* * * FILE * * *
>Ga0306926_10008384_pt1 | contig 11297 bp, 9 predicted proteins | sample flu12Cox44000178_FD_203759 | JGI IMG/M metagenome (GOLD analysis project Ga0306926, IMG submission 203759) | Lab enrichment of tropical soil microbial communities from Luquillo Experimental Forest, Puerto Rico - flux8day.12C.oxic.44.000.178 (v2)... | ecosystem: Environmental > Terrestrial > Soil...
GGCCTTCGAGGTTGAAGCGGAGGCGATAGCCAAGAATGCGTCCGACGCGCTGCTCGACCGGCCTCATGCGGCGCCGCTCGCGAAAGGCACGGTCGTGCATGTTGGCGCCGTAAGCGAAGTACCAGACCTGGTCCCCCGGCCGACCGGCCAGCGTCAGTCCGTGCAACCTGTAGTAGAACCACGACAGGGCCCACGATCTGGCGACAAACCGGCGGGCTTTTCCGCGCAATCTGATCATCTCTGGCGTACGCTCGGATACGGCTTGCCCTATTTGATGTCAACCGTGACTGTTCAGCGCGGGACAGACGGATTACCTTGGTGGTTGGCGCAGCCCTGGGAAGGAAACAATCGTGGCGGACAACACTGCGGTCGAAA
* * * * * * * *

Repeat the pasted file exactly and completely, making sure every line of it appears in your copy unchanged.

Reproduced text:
>Ga0306926_10008384_pt1 | contig 11297 bp, 9 predicted proteins | sample flu12Cox44000178_FD_203759 | JGI IMG/M metagenome (GOLD analysis project Ga0306926, IMG submission 203759) | Lab enrichment of tropical soil microbial communities from Luquillo Experimental Forest, Puerto Rico - flux8day.12C.oxic.44.000.178 (v2)... | ecosystem: Environmental > Terrestrial > Soil...
GGCCTTCGAGGTTGAAGCGGAGGCGATAGCCAAGAATGCGTCCGACGCGCTGCTCGACCGGCCTCATGCGGCGCCGCTCGCGAAAGGCACGGTCGTGCATGTTGGCGCCGTAAGCGAAGTACCAGACCTGGTCCCCCGGCCGACCGGCCAGCGTCAGTCCGTGCAACCTGTAGTAGAACCACGACAGGGCCCACGATCTGGCGACAAACCGGCGGGCTTTTCCGCGCAATCTGATCATCTCTGGCGTACGCTCGGATACGGCTTGCCCTATTTGATGTCAACCGTGACTGTTCAGCGCGGGACAGACGGATTACCTTGGTGGTTGGCGCAGCCCTGGGAAGGAAACAATCGTGGCGGACAACACTGCGGTCGAAA